Dark, Sharp, Gritty!
Kelly Castro photographs intriguing and creative people from different walks of life, to portray how individuals can be similar, and yet so different.
This article was originally published in December 2011.
- Description: To represent the men of my era as a visual study for future generations.
- Duration: An ongoing project since four years.
- Notes: For a unique representation of Kelly Castro’s work, you can visit http://moebio.com/loveispatient/
When I started exploring photography, the first images that I recall resonating with me were those of Richard Avedon’s In the American West. I love the 1960s portrait aesthetic of photographers like Avedon, Irving Penn, and William Klein.
Inspired by this style, I conceptualised a series of portraits that has kept me occupied over the past few years—Exteriors.
Somewhere around the mid-1990s, I started carrying a camera with me everywhere and have not stopped since. This project provided me the opportunity to meet some talented individuals including musicians, artists, television stars and even one of the inventors of Adobe Photoshop!
Of course, like most photo works, the real spark that got me started on this series was closer home. I photographed my father and cousins in a similar style and after that, I decided to continue doing portraiture on the same lines.
The word ‘exteriors’ is generally associated with architecture. It implies that you are only observing the outside, as if you are seeing the external façade of a building. I wanted to create a collection of snapshots that would represent the men of my generation and vicinity. I want them to be viewed as a large group in a manner that prompts comparison between each subset of images as well as each individual photograph.
Black and white photography is something that I enjoy and in this case, it became a visual device to tie the series together. I generally asked the subjects to remain expressionless. This, along with the consistency in framing, helps tie the photographs together.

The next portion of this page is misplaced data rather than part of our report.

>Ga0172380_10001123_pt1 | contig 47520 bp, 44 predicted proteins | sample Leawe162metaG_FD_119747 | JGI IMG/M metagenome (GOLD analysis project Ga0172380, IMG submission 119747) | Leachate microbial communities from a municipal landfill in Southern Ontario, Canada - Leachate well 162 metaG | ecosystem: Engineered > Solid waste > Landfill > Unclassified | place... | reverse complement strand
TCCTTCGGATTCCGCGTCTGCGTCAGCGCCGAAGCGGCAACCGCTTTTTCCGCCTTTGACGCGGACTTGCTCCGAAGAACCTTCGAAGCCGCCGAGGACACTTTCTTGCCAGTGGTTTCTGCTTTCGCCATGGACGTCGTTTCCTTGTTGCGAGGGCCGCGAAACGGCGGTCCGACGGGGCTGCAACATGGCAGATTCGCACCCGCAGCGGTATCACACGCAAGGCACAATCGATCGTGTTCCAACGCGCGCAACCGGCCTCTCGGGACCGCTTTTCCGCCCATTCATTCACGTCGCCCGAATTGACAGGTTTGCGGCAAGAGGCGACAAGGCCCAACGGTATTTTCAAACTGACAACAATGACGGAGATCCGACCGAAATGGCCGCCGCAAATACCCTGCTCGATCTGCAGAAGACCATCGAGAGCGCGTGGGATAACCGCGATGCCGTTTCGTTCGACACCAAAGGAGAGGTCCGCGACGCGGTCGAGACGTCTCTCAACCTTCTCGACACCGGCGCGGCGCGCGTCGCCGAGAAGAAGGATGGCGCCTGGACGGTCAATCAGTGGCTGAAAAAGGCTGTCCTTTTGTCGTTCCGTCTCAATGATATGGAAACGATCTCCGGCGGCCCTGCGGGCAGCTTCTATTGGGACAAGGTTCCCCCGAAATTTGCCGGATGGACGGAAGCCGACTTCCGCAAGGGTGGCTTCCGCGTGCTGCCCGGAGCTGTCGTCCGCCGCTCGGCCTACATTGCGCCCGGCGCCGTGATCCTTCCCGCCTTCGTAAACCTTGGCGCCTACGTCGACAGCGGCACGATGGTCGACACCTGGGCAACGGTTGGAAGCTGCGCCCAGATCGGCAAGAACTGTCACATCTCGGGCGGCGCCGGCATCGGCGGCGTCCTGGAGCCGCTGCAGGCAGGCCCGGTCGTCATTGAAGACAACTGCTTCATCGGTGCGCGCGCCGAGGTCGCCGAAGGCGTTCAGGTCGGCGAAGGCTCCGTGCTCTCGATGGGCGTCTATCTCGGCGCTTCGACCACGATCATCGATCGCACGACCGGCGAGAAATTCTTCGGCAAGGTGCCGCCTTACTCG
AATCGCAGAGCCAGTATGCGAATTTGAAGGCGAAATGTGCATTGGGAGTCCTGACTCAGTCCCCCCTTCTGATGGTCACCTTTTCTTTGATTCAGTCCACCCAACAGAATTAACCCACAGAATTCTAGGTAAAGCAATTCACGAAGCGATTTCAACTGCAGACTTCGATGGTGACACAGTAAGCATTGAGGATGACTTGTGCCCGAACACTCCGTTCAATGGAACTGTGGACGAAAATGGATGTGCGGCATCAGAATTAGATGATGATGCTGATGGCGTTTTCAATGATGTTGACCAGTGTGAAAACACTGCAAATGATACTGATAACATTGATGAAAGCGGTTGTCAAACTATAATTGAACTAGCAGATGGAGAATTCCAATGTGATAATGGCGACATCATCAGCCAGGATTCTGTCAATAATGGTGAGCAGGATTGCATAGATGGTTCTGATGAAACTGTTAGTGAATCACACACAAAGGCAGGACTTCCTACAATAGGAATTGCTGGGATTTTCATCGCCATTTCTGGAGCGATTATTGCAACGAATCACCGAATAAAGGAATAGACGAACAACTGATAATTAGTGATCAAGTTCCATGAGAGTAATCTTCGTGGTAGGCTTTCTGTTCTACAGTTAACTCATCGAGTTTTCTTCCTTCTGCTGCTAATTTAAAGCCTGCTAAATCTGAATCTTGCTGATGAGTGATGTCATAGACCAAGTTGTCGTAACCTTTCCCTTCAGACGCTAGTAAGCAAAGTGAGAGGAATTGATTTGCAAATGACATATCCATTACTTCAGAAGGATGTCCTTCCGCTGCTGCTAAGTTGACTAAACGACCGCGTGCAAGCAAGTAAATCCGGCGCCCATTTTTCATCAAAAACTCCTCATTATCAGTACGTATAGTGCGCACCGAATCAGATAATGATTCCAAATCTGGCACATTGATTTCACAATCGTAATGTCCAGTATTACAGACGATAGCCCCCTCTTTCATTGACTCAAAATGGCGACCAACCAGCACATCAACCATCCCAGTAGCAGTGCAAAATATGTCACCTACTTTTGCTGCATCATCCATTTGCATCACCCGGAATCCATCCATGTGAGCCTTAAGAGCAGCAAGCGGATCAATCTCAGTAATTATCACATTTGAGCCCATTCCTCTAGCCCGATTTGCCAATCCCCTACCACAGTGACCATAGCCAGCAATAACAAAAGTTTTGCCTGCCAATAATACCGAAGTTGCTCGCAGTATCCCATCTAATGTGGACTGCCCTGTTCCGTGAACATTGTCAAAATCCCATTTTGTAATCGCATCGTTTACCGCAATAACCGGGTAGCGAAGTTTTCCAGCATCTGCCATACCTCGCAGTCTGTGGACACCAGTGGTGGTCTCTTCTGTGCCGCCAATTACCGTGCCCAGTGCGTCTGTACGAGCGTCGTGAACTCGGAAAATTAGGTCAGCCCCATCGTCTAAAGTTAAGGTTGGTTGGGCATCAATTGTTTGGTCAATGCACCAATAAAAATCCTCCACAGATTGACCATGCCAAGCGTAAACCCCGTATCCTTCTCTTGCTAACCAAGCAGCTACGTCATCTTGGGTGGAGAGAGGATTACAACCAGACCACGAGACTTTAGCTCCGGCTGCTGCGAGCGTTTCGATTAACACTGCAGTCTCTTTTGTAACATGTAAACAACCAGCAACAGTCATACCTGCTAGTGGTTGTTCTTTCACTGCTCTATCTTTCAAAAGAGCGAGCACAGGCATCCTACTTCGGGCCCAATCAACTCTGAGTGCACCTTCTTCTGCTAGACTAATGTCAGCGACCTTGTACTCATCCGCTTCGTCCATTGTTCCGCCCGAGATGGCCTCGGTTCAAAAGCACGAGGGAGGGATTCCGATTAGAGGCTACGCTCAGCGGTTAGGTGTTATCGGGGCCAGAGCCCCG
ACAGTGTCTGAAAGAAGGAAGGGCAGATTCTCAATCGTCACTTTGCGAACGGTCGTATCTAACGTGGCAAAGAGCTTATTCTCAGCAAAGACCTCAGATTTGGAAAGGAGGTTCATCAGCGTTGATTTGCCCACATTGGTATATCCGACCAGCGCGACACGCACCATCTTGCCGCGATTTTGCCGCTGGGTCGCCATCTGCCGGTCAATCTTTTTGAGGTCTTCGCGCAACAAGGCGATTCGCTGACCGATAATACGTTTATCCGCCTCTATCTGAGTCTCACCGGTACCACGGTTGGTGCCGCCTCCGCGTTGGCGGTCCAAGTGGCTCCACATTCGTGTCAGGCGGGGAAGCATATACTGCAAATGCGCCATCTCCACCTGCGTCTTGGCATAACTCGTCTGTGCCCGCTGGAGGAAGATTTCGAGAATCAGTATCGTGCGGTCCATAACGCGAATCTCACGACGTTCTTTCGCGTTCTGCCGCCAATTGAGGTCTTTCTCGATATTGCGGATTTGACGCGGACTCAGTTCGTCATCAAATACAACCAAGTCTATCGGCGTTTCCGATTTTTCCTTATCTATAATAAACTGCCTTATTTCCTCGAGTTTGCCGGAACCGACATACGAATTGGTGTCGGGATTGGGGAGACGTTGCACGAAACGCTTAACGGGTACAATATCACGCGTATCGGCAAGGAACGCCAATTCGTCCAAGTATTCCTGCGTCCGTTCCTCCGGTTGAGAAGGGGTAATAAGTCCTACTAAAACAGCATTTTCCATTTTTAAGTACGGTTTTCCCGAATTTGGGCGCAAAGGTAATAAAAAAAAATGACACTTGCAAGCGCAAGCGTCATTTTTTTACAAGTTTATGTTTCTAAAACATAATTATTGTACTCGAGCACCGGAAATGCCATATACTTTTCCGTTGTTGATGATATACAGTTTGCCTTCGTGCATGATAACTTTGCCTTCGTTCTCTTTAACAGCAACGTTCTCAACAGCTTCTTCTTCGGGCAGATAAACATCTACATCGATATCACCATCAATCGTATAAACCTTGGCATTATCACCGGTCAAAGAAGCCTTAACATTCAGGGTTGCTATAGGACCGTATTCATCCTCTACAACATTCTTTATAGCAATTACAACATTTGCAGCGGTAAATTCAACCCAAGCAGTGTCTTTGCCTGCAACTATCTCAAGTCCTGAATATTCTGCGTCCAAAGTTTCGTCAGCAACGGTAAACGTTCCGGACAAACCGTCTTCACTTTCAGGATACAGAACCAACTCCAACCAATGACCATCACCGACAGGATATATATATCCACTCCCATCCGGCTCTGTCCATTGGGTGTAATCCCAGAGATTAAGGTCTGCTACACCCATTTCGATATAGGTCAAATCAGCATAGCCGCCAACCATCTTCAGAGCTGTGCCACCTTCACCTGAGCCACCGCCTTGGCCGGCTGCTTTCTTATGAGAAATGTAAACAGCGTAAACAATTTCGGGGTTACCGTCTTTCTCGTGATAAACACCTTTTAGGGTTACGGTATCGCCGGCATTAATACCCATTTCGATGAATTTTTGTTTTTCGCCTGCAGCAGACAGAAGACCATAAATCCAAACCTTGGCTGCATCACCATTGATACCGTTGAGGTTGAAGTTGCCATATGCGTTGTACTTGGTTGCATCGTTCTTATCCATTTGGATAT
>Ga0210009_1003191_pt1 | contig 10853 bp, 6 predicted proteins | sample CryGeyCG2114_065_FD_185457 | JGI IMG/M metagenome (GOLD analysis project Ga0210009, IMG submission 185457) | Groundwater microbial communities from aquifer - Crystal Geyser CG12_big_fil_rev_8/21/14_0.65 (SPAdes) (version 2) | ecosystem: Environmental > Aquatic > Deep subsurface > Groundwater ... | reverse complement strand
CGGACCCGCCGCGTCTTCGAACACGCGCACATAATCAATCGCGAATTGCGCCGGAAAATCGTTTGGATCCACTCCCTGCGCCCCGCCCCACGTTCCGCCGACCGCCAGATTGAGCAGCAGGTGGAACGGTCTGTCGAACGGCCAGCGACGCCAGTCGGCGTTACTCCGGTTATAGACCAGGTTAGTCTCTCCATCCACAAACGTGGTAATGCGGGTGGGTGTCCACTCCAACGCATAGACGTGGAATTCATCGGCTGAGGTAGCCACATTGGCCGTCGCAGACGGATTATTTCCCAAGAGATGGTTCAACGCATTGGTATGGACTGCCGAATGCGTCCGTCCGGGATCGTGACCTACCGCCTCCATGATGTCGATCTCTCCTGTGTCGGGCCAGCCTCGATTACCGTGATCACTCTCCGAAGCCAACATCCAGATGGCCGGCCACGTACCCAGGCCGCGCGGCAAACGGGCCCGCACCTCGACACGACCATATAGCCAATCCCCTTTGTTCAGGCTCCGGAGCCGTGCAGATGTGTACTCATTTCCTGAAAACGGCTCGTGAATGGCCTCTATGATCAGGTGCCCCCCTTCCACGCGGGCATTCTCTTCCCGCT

My postprocessing work is evenly split over Adobe Lightroom (for the cataloguing, selection and conversion to B&W) and Photoshop (for the actual Layer-based editing). For me, working on Photoshop is only the digital equivalent of traditional darkroom techniques. I always try to pull out more from any image—more detail, more contrast and more tones.
I think this series will become more intriguing once it gets older. I hope someday, future generations of photography enthusiasts will be able to view these portraits with the same curiosity that I have had when looking at works of photographers of the past.
My Equipment: I use a Canon EOS 5D Mark II and the Ricoh GR Digital III. The detail produced by the high resolution files of the 5D Mark II is useful for work of this nature.
While Working on a Series
- Link Your Images Together: Use common threads like similar subjects, style of composition, choice of colour or the lack of it to give your images the feeling that they belong together in a series.
- Create Subsets: When working on a large series like this, try breaking it down into smaller subsets. These should be viewable as a series on their own and yet flow well with the overall body of work.
- Share Your Work Online: Uploading photographs on sites like Flickr, 500px and so on, will get you necessary feedback as well as provide you with an understanding of what viewers are drawn to and what they find aesthetically pleasing.
To view more images from this series and Kelly Castro’s other work, log on to http://www.kelco.us/
Tags: On Assignment, black and white, photoshop, portrait, December 2011, Gritty, Kelly Castro